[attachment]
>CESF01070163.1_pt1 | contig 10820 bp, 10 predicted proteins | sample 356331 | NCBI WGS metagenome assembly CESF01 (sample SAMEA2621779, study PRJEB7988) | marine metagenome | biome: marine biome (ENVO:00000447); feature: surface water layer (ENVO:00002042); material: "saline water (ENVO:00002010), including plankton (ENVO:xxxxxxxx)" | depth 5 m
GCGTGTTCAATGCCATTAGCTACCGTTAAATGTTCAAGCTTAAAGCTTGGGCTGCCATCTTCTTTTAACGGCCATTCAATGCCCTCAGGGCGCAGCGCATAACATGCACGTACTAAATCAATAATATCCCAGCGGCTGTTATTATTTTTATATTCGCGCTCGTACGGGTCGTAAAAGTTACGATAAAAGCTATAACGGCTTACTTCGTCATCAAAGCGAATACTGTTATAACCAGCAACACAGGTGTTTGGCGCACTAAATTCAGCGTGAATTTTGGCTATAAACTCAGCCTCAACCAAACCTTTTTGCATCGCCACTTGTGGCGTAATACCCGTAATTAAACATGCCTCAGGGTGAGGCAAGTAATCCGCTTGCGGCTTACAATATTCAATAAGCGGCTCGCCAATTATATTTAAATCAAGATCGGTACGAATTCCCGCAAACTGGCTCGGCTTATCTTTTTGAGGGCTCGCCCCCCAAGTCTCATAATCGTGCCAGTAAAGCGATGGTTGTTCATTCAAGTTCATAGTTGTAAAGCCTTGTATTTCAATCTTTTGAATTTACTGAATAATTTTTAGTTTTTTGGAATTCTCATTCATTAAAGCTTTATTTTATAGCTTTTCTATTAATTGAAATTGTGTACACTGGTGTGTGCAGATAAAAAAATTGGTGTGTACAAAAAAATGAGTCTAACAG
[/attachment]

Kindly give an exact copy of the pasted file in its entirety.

>CESF01070163.1_pt1 | contig 10820 bp, 10 predicted proteins | sample 356331 | NCBI WGS metagenome assembly CESF01 (sample SAMEA2621779, study PRJEB7988) | marine metagenome | biome: marine biome (ENVO:00000447); feature: surface water layer (ENVO:00002042); material: "saline water (ENVO:00002010), including plankton (ENVO:xxxxxxxx)" | depth 5 m
GCGTGTTCAATGCCATTAGCTACCGTTAAATGTTCAAGCTTAAAGCTTGGGCTGCCATCTTCTTTTAACGGCCATTCAATGCCCTCAGGGCGCAGCGCATAACATGCACGTACTAAATCAATAATATCCCAGCGGCTGTTATTATTTTTATATTCGCGCTCGTACGGGTCGTAAAAGTTACGATAAAAGCTATAACGGCTTACTTCGTCATCAAAGCGAATACTGTTATAACCAGCAACACAGGTGTTTGGCGCACTAAATTCAGCGTGAATTTTGGCTATAAACTCAGCCTCAACCAAACCTTTTTGCATCGCCACTTGTGGCGTAATACCCGTAATTAAACATGCCTCAGGGTGAGGCAAGTAATCCGCTTGCGGCTTACAATATTCAATAAGCGGCTCGCCAATTATATTTAAATCAAGATCGGTACGAATTCCCGCAAACTGGCTCGGCTTATCTTTTTGAGGGCTCGCCCCCCAAGTCTCATAATCGTGCCAGTAAAGCGATGGTTGTTCATTCAAGTTCATAGTTGTAAAGCCTTGTATTTCAATCTTTTGAATTTACTGAATAATTTTTAGTTTTTTGGAATTCTCATTCATTAAAGCTTTATTTTATAGCTTTTCTATTAATTGAAATTGTGTACACTGGTGTGTGCAGATAAAAAAATTGGTGTGTACAAAAAAATGAGTCTAACAG